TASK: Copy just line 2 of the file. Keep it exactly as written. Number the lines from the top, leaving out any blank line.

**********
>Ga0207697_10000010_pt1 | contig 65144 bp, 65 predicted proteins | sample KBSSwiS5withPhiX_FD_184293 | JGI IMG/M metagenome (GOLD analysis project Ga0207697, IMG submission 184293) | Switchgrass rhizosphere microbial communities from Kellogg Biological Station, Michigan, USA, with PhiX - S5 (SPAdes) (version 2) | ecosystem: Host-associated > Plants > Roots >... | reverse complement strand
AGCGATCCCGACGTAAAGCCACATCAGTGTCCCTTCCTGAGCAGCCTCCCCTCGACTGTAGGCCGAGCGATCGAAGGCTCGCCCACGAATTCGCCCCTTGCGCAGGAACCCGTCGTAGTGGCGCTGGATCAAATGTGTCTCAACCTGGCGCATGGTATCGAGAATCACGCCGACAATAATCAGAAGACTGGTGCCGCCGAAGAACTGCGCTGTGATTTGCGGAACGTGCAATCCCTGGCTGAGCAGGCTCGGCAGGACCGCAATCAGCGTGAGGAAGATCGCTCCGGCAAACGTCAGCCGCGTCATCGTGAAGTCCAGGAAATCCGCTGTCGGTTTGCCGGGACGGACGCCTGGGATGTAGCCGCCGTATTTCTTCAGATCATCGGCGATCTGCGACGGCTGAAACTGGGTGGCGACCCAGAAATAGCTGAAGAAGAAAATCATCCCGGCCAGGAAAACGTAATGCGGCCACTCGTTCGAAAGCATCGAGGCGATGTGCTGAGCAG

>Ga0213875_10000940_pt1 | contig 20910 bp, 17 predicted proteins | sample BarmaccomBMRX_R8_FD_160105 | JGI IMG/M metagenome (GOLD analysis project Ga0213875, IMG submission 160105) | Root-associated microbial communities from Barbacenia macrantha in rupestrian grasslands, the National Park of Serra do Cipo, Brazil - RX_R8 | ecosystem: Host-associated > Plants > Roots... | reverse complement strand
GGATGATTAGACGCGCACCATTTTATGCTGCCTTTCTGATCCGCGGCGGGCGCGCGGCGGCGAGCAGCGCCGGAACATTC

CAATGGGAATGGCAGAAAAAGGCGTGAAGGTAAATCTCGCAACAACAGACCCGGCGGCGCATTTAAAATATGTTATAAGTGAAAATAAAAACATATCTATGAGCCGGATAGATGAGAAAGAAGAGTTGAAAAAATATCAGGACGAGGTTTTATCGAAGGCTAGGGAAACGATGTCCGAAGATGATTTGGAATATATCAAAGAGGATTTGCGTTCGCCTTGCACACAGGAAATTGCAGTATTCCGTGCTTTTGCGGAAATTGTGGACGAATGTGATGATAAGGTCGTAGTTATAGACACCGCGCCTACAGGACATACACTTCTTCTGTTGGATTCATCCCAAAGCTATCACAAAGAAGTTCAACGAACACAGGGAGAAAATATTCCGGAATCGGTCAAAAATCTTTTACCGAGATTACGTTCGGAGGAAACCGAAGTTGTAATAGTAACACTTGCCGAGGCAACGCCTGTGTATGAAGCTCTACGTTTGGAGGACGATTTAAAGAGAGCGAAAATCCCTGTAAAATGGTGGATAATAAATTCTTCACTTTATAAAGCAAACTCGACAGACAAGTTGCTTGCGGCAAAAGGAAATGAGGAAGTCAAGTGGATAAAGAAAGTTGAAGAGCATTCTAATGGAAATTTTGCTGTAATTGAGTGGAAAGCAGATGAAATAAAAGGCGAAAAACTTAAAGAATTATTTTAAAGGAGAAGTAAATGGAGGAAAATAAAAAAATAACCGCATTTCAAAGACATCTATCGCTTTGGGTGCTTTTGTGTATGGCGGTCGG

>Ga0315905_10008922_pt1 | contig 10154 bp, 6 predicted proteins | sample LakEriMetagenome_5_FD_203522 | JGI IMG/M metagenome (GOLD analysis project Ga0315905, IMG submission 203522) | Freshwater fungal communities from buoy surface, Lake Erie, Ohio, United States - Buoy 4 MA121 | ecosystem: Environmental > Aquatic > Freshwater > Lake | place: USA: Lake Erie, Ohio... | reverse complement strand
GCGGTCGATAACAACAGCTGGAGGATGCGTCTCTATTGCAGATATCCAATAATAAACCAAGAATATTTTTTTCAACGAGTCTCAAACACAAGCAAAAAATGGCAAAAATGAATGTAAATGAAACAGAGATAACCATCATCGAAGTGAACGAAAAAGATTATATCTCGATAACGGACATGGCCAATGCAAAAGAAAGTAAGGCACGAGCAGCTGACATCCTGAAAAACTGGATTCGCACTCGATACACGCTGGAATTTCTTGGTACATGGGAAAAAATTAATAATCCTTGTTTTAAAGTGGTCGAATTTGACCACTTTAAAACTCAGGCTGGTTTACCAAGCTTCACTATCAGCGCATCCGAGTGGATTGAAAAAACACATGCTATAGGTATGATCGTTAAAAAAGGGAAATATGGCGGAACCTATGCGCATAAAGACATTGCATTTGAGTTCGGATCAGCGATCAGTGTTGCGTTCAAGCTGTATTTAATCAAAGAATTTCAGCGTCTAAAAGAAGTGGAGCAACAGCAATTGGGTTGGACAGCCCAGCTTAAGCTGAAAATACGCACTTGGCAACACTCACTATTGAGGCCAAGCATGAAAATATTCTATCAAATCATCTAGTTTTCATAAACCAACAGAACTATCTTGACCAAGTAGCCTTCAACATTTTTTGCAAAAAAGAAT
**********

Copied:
AGCGATCCCGACGTAAAGCCACATCAGTGTCCCTTCCTGAGCAGCCTCCCCTCGACTGTAGGCCGAGCGATCGAAGGCTCGCCCACGAATTCGCCCCTTGCGCAGGAACCCGTCGTAGTGGCGCTGGATCAAATGTGTCTCAACCTGGCGCATGGTATCGAGAATCACGCCGACAATAATCAGAAGACTGGTGCCGCCGAAGAACTGCGCTGTGATTTGCGGAACGTGCAATCCCTGGCTGAGCAGGCTCGGCAGGACCGCAATCAGCGTGAGGAAGATCGCTCCGGCAAACGTCAGCCGCGTCATCGTGAAGTCCAGGAAATCCGCTGTCGGTTTGCCGGGACGGACGCCTGGGATGTAGCCGCCGTATTTCTTCAGATCATCGGCGATCTGCGACGGCTGAAACTGGGTGGCGACCCAGAAATAGCTGAAGAAGAAAATCATCCCGGCCAGGAAAACGTAATGCGGCCACTCGTTCGAAAGCATCGAGGCGATGTGCTGAGCAG